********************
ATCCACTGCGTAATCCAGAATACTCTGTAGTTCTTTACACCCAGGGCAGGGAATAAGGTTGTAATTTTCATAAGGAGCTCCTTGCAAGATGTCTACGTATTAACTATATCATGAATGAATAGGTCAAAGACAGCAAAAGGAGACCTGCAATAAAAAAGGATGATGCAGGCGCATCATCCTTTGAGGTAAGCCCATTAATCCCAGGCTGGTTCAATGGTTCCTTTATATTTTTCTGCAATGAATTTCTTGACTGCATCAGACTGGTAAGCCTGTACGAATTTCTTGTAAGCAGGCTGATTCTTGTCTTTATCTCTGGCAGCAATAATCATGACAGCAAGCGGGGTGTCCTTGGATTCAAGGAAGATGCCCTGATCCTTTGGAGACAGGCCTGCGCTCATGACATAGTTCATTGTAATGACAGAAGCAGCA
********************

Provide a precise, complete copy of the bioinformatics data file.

ATCCACTGCGTAATCCAGAATACTCTGTAGTTCTTTACACCCAGGGCAGGGAATAAGGTTGTAATTTTCATAAGGAGCTCCTTGCAAGATGTCTACGTATTAACTATATCATGAATGAATAGGTCAAAGACAGCAAAAGGAGACCTGCAATAAAAAAGGATGATGCAGGCGCATCATCCTTTGAGGTAAGCCCATTAATCCCAGGCTGGTTCAATGGTTCCTTTATATTTTTCTGCAATGAATTTCTTGACTGCATCAGACTGGTAAGCCTGTACGAATTTCTTGTAAGCAGGCTGATTCTTGTCTTTATCTCTGGCAGCAATAATCATGACAGCAAGCGGGGTGTCCTTGGATTCAAGGAAGATGCCCTGATCCTTTGGAGACAGGCCTGCGCTCATGACATAGTTCATTGTAATGACAGAAGCAGCA